379 HTML &lt;td&gt; tag; instead, use the <c>&lt;th&gt;</c> if you are inserting a
380 header, and <c>&lt;ti&gt;</c> if you are inserting a normal informational
381 block. You can use a <c>&lt;th&gt;</c> anywhere you can use a <c>&lt;ti&gt;</c>
382 -- there's no requirement that <c>&lt;th&gt;</c> elements appear only in the
383 first row. Currently, these tags don't support any attributes, but some will
384 be added (such as a <c>caption=</c> attribute for <c>&lt;table&gt;</c>) soon.
385 </p>
386
387 <p>
388 To create ordered or unordered lists, simply use the HTML-style
389 <c>&lt;ol&gt;</c>, <c>&lt;ul&gt;</c> and <c>&lt;li&gt;</c> tags. List tags
390 should only appear inside a <c>&lt;p&gt;</c>, <c>&lt;ti&gt;</c>,
391 <c>&lt;note&gt;</c>, <c>&lt;warn&gt;</c> or <c>&lt;impo&gt;</c> tag.
392 </p>
393
394 </body>
395 </section>
396 <section>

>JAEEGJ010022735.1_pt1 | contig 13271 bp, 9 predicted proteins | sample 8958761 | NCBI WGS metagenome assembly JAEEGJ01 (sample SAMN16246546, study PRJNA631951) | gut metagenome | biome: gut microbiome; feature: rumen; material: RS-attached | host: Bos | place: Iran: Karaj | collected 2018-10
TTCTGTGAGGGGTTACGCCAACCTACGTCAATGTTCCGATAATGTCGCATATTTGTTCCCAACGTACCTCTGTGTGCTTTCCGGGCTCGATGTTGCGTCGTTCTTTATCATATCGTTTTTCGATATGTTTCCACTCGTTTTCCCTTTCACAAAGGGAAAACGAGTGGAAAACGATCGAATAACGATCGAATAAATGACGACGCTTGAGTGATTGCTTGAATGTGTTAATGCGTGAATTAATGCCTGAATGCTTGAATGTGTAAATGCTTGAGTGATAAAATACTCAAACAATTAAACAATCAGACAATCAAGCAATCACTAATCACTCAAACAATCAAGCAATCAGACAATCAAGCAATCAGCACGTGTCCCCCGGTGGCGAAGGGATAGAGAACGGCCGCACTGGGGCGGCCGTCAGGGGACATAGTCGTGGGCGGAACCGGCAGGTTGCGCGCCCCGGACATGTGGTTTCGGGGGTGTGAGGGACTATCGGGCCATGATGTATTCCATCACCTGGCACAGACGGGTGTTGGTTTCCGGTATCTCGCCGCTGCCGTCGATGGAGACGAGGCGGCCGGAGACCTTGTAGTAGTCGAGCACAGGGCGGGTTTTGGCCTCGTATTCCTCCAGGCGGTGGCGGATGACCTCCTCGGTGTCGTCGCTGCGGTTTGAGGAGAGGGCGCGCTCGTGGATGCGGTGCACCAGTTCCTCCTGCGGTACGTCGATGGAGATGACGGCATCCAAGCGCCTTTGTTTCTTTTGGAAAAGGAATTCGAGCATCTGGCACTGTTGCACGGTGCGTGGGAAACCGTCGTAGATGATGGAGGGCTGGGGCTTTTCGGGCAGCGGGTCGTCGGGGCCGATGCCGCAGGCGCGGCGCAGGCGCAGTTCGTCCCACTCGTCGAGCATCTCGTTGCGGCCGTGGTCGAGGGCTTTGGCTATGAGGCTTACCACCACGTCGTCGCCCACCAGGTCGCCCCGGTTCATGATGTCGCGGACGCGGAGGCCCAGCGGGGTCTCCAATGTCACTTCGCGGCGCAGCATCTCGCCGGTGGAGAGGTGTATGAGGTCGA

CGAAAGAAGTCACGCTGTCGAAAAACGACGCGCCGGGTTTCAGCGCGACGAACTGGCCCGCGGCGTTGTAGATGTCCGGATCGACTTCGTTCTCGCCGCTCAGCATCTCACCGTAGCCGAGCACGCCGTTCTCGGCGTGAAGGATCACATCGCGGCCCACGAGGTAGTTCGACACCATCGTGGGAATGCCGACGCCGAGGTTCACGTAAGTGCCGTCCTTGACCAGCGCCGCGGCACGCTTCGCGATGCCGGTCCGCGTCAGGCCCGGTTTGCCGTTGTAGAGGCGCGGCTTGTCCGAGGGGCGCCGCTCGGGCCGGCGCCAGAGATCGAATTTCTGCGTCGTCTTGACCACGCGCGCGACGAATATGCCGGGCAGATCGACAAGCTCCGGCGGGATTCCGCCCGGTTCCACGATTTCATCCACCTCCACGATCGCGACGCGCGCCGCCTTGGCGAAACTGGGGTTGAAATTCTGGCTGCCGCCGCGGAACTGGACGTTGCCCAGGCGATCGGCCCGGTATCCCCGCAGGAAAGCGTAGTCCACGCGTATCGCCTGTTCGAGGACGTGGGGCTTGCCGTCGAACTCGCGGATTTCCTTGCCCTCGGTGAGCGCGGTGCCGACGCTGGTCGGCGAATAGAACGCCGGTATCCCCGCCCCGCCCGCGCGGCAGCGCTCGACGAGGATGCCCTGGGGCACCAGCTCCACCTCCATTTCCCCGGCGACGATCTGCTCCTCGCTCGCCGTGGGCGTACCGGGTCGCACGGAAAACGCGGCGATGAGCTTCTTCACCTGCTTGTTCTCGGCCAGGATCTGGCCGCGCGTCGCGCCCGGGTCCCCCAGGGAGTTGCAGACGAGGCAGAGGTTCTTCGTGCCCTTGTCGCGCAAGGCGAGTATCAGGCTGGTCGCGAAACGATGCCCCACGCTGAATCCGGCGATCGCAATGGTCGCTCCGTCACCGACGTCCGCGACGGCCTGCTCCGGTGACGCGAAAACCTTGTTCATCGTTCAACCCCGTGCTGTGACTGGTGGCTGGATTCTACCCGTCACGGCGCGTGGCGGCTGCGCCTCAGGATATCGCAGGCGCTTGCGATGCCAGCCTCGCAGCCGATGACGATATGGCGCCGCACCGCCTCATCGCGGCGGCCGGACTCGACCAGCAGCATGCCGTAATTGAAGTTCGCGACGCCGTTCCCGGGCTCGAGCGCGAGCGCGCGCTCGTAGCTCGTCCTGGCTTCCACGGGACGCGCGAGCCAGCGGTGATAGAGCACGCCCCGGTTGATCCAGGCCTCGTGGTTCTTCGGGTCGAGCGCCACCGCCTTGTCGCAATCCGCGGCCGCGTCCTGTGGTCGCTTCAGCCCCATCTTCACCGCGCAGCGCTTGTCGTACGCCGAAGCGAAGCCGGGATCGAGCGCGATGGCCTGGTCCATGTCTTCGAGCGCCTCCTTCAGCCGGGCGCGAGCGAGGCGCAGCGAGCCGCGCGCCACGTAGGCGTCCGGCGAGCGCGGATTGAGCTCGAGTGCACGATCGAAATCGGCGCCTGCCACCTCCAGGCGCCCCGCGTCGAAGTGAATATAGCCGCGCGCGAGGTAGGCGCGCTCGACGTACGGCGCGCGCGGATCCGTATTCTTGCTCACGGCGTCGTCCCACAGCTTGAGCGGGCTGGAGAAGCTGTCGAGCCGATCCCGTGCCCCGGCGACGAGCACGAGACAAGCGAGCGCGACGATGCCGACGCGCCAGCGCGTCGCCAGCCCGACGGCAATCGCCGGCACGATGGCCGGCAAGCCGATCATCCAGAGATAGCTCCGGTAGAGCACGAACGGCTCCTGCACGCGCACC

397 <title>Intra-document references</title>
398 <body>
399
400 <p>
401 Guide makes it really easy to reference other parts of the document using
402 hyperlinks. You can create a link pointing to <uri link="#doc_chap1">Chapter
403 One</uri> by typing <c>&lt;uri link="#doc_chap1"&gt;Chapter
404 One&lt;/uri&gt;</c>. To point to <uri link="#doc_chap1_sect2">section two of
405 Chapter One</uri>, type <c>&lt;uri link="#doc_chap1_sect2"&gt;section two of
406 Chapter One&lt;/uri&gt;</c>. To refer to figure 3 in chapter 1, type <c>&lt;uri
407 link="doc_chap1_fig3"&gt;figure 1.3&lt;/uri&gt;</c>. Or, to refer to <uri
408 link="#doc_chap2_pre2">code listing 2 in chapter 2</uri>, type <c>&lt;uri